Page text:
Jane Alexander reviews a juice fasting detox retreat in Portugal and happily finds herself spending less time doing what she thinks she ‘should’ and more just listening to her body
I’ve been on a lot of juice fasts and the basic format of this one didn’t surprise. It’s that old tried and tested formula of juice + bentonite clay + psyllium + some form of DIY colonics (though these guys have been doing this for decades and doubtless provided the inspiration for many of the Johnny-come-latelies around). What did surprise me was the deeper levels of detox that I underwent in this deeply spiritual lost valley in Portugal.
I find it tough to flob out on retreat. Always on full alert, always on time, I get more than a tad obsessive about doing everything and doing everything right. My inner perfectionist slogs me round the head if I miss a class or topple over in Trikanasa. Yet Moinhos Velhos chilled me out quite blissfully.
The yoga here is kind and gentle for a start. There are usually three teachers, each with a different style. When I visited classes alternated between Dru, Sivananda and Hatha. They were all lovely but it was Drew (Mr Hatha) who really helped me tune into my body and go deeper and softer with the breath. His yoga was all about bringing what you have to the mat, and taking yoga out of the shala with you wherever you go. It was warm-hearted, generous, filled with light and laughter and I lapped it up, body and soul.
Moinhos Velhos attracts some seriously good therapists but I really hit the jackpot with Anita Fuller. Qualified in a raft of mind and body therapies (NLP, hypnotherapy, rebirthing, past life therapy, cranio-sacral, massage, Tragerwork, to name a few), she worked on every level (mind, body, heart and soul) using whichever techniques she felt I needed. It was an emotional and intense experience, back into the bowels of my grubby family history, with plenty of tears and long-held anger released. I was so impressed I went back for a second session, and went deeper still.
Meanwhile Janni hooked me up to the Physiospekt, a Russian diagnostic computer programme which scanned my body to give an analysis of my health. It’s said to be able to pinpoint problems before they are even detectable with standard analysis. My sceptical side surfaced here (it didn’t detect any problems with my gallbladder and I’m not sure that gallstones can just vanish – but, hey, it would be nice to think so). However it did pick up issues in my shoulder, hips, knees (all accurate) and flagged up a possible underactive thyroid (which I have suspected for some time). Once the problems have been diagnosed, the correct frequency can apparently be bounced into the body and healing can take place. I’m still a bit sceptical about that but hey…it was an interesting experience.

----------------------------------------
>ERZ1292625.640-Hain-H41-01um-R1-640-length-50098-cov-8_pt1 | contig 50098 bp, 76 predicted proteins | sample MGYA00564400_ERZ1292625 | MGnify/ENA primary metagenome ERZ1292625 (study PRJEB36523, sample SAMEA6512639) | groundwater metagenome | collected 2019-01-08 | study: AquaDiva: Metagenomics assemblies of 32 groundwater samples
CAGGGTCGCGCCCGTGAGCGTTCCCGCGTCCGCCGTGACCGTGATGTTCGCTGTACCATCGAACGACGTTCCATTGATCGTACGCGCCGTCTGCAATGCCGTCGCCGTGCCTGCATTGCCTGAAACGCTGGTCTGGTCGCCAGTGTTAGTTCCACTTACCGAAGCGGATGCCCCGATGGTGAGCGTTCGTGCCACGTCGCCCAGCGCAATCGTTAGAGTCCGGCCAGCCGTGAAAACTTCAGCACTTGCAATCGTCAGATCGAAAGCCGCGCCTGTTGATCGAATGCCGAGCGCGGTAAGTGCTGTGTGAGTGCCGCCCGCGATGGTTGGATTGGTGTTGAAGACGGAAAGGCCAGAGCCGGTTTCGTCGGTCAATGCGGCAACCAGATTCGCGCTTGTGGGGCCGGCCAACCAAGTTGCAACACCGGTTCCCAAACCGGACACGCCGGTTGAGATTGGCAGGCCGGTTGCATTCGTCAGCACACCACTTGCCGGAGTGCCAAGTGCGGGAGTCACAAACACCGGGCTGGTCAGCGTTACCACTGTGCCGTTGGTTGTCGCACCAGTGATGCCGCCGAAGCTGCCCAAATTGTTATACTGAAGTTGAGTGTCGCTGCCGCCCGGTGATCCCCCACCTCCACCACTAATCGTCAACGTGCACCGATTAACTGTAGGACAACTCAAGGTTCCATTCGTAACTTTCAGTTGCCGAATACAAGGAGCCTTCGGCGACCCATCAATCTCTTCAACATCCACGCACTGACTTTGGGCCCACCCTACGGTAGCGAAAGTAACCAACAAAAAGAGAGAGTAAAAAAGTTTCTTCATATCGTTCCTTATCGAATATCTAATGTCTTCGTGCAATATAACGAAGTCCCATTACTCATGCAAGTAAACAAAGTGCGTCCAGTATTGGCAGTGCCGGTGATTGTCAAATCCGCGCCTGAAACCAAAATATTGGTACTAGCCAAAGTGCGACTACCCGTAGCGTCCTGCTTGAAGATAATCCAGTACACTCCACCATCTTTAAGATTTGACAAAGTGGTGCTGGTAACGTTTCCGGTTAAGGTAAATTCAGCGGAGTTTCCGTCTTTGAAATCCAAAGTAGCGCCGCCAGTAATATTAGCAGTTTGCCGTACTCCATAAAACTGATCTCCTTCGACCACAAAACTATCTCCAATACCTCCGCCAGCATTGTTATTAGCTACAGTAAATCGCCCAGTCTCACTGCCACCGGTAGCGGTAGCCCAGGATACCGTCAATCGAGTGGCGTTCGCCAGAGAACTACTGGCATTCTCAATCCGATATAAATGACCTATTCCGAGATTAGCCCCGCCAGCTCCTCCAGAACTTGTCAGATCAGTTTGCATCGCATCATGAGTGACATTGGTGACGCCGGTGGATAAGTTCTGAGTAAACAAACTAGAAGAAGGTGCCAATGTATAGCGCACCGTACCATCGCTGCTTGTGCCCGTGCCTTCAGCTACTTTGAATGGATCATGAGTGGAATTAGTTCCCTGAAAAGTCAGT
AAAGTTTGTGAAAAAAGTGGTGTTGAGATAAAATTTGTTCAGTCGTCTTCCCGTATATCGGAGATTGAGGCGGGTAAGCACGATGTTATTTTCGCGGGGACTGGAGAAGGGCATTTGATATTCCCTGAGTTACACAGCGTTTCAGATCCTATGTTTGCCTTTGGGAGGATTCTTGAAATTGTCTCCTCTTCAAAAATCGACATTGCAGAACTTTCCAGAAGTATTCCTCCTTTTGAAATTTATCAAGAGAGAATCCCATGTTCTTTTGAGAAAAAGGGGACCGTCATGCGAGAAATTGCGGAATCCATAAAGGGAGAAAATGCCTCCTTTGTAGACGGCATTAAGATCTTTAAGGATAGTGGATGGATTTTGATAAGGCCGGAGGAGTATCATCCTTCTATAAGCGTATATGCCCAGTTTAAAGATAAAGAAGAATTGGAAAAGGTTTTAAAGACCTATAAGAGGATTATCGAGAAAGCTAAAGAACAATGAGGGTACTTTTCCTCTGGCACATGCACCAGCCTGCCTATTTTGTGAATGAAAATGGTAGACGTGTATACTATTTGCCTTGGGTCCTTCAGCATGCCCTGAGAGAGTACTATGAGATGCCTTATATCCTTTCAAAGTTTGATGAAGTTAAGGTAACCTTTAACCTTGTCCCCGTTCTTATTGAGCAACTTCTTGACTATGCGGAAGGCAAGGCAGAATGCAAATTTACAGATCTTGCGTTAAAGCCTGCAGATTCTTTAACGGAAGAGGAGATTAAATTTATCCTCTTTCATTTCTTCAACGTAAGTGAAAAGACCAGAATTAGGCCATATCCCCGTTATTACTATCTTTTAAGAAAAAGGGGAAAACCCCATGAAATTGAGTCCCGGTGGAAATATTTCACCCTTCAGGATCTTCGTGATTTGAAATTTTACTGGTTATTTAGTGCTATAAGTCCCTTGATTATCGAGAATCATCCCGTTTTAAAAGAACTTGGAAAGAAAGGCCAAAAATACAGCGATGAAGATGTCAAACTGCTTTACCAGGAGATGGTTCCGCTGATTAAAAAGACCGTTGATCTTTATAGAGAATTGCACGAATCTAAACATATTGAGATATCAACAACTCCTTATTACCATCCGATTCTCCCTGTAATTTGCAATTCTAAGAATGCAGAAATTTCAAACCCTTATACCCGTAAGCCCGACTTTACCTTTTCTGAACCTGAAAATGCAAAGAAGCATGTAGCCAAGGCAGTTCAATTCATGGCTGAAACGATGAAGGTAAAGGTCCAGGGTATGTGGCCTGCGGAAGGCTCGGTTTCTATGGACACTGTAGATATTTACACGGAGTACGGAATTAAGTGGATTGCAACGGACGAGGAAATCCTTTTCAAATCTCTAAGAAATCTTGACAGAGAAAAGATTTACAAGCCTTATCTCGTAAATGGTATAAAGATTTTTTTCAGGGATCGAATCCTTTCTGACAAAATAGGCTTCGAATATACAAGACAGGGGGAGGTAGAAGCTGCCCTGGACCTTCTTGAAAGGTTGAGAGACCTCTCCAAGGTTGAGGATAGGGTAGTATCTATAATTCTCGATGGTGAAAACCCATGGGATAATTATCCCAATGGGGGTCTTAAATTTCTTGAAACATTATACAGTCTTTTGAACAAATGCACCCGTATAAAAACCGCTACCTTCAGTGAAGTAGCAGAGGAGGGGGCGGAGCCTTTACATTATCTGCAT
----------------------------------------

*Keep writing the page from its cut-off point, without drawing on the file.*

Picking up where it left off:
There’s always something going on here and you can just dip in and out as you desire. I blissed out with Drew’s freestyle gong bath one evening, and got a frisson out of releasing my fears at a beautiful Hindu fire ceremony on another. I thought I fancied Biodanza but, after about five minutes of desultory dancing, decided I wasn’t in the mood after all. My ‘good girl’ gazed horrified at this insurrection – usually I would have stayed and endured. But the Moinhos Velhos deep release was obviously kicking in as I sloped out and did some star-gazing instead.
‘Lengths of the pool became more and more leisurely until they segued into slobbing out in the Jacuzzi’
As the days slid past, I found myself letting go more and more. I spent less and less time doing the things I felt I ‘should’ do and more and more time just listening to my body, releasing, relaxing. Hours passed gently rocking on a swing-seat under the trees. Lengths of the pool became more and more leisurely until they segued into slobbing out in the Jacuzzi. I put aside my worthy tome of a book and chatted with my fellow detoxers. I gave up sweating in the sauna (lovely though it was, it was endurance-level hot) and soaked in the sun instead.
Beach-day felt like the best kind of school trip. We bundled into the bus and wobbled up the hill and along the road to the sea. The coastline is ridiculously beautiful and, off-season when I went, blissfully empty. We meandered down to the beach (noses firmly averted from the scents of the nearby café). All self-consciousness had vanished by now and I joined in heartily with the round of chanting before we sipped our lunch-time juice.
The fasting part? Easy-peasy. You’re actually taking in a fair amount of calories, and getting plenty of nutrients, so after the first couple of days, I felt clean, clear and had plenty of energy – well, certainly enough to cope with a stroll up the hill to the pool. The colonics were equally straightforward, not remotely awkward or unpleasant.
If you possibly can, try and stay here for ten or, ideally, 14 days. I stayed for ten days and felt absolutely fabulous – light, bright and positively glowing.
I left behind a fair amount of weight, both physical and emotional, and returned home feeling deeply cleansed – in body, mind and heart.